Life Story

Madison Anne began writing at age six; she has a box full of stories she wrote about her cats and their adventures. All throughout her middle school years, she continued to day dream and write, even during school. For her, writing was a hobby. Little did she know writing would soon become her liberation.

Also at the age of six, Madison Anne suffered from severe migraines. She cannot recall a time where she hadn't come home from school with a splitting headache. On a whim, her pediatrician sent her in for a MRI at age 13, and that day, Madison's life eclipsed. She was diagnosed with a brain tumor on her right temporal lobe, dangerously close to her optic nerve. That summer, her brain tumor was removed, catalyzing her transformation from an atheletic girl to a chronically sick girl. As time continued, Madisonw was diagnosed with dysautonomia, a degenerative disease which raised havoc over her life, family, and friends. This disease, first considered mild in the form of POTS, prevented her from standing more than five minutes; if she stood, she would faint. Her symptoms digressed until she could no longer eat or drink. For three years, her life was a living hell, shadowed by pain and despair. She was hospitalized at least once a month. There were always late-night urgent visits to the ER three times a week. Madison dropped out of school, having to begin online school, the pain of sitting in class and inability to manage her sickness making it impossible to be a "normal" student. As she and her mentor agreed, Madison was Different,Different with a capital D.  The disease progressed into three organs, causing her gallbladder, stomach, and bladder to stop functioning. At sixteen, Madison lost hope. She was tired of being fed through an IV while her friends were able to eat her birthday cake; she was exhaused of being in the hospital every other week.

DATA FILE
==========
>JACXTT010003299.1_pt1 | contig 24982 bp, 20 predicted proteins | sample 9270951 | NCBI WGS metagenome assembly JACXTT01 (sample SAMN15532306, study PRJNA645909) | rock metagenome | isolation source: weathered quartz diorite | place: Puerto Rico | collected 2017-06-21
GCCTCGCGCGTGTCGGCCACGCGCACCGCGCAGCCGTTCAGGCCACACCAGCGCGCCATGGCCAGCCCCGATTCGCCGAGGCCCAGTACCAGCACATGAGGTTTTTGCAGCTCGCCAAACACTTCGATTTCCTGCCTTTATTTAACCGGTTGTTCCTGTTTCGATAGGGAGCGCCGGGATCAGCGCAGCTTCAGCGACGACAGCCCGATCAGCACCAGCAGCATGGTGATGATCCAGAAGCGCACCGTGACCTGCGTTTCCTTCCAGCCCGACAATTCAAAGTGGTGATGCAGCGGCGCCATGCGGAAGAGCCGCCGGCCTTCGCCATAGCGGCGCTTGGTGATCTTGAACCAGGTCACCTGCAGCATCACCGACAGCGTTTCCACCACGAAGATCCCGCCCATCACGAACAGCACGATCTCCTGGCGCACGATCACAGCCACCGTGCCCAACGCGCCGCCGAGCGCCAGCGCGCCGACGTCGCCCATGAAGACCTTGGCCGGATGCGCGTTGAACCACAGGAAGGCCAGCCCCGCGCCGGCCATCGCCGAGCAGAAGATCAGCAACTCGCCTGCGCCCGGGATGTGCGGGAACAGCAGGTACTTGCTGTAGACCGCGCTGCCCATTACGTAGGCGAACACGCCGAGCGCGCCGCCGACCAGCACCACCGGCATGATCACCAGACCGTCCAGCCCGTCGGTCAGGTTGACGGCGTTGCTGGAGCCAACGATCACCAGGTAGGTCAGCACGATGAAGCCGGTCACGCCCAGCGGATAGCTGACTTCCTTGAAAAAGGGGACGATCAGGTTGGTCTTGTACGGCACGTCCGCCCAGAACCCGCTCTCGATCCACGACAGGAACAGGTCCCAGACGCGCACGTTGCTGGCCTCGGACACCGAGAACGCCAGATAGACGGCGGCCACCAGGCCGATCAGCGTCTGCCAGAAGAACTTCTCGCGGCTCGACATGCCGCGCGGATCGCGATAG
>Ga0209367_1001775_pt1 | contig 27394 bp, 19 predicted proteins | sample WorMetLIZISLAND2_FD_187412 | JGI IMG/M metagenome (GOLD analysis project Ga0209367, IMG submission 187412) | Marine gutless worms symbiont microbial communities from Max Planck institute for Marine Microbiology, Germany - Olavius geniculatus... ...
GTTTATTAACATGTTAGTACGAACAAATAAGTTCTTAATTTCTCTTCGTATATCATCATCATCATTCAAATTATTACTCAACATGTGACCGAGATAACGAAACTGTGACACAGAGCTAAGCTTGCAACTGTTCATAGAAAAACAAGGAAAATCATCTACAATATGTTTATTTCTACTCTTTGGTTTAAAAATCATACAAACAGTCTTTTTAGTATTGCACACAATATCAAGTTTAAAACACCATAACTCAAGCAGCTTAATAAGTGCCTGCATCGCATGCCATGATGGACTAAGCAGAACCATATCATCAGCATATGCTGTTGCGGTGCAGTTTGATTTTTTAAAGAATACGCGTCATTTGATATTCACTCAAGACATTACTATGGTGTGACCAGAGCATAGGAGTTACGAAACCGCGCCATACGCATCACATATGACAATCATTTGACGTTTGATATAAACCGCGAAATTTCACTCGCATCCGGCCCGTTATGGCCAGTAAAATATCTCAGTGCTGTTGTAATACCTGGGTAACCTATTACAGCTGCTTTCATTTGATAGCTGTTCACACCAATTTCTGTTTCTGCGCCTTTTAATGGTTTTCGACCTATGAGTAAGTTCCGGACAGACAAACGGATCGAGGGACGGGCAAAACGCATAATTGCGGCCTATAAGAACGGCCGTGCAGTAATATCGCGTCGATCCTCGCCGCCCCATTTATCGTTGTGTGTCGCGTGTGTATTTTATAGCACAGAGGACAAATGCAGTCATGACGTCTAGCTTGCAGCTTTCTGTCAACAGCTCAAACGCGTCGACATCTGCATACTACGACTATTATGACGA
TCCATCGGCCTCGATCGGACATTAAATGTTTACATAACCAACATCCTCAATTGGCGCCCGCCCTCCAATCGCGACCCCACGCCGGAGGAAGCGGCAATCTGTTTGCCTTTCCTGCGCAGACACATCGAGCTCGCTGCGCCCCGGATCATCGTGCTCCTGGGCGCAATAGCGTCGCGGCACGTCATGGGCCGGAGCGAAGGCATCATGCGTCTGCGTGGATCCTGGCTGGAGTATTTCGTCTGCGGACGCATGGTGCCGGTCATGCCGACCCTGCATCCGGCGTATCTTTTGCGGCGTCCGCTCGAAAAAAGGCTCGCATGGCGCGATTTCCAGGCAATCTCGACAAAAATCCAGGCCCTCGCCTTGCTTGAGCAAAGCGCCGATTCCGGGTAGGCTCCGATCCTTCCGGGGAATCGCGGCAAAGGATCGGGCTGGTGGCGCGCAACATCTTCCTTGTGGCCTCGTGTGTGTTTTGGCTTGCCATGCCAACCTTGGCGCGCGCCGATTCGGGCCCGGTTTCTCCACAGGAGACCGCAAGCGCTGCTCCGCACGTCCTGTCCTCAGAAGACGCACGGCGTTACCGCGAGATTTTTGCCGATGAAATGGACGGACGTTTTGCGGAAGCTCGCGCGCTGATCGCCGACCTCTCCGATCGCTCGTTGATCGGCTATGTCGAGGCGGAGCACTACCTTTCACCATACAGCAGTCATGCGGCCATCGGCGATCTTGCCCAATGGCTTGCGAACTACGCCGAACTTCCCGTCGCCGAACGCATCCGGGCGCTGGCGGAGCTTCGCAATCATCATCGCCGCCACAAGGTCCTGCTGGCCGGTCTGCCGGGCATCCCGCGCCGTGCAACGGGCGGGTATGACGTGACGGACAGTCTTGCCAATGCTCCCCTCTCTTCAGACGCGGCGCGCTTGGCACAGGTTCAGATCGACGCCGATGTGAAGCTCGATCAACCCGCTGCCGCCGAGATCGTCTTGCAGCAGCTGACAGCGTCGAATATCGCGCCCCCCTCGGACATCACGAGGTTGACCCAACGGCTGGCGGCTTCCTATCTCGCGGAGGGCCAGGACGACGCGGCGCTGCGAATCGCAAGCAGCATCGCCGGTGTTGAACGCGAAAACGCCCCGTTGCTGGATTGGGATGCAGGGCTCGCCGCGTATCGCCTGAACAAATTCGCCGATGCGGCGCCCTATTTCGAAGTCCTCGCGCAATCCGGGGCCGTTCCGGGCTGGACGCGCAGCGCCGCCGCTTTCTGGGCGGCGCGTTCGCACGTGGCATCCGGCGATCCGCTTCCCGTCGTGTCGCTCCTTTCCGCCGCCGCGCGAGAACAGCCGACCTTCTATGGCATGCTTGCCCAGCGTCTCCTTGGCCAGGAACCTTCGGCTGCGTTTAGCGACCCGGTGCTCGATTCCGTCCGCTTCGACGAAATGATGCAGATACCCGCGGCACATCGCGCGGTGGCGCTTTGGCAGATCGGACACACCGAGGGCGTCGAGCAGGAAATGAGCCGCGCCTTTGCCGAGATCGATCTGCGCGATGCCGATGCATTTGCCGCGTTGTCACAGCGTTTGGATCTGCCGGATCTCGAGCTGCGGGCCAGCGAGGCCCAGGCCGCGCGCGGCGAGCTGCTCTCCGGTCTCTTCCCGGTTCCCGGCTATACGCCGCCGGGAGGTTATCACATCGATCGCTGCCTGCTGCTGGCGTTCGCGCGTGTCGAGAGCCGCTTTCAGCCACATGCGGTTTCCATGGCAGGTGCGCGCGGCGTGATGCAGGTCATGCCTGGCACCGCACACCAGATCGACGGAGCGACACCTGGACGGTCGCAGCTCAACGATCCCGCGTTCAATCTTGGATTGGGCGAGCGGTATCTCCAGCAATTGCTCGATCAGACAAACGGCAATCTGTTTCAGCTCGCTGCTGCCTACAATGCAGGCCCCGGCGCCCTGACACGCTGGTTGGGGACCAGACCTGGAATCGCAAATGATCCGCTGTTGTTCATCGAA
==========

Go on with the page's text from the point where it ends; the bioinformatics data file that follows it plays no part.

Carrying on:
She opened her computer, not sure what to do. Soon, she had opened a new document and begun typing, words flowing from her head into her fingertips. She wrote and wrote, the words coming out without much consideration, until she discovered that she had a promising storyline. At that moment, she knew writing would be her escape from a world of pain and suffering. As she wrote her first book, Perfectly Safe, her childhood faith was reignited. Sitting in a hopsital bed, suddently, her world lit up. 
She knew she was suffering for a reason. She knew God had His hand on her. She continued writing, determined to share the flaming hope inside her with others around her. As she did so, she created a nonprofit, Kids With Cattitude, dedicated to suffering children like herself. Her nonprofit makes blankets for kiddos in the hospital. You can read about her nonprofit at www.kidswithcattitude.org .​ Today, as she continues to write and work on her nonprofit through the pain of daily life, she wants her readers to know four things: 1) God is her joy and hope; 2) She would not be where she is today without both her sister and mentor; 3) There is always a glint of hope, even when the darkness seems all-consuming; 4) In the darkness, God's light shines brightest.

Madison and her nephew

"God is [her] refuge and strength, a very present help in times of trouble" (Psalm 46:1).

Madison and her niece, ages 9 and 3, respectively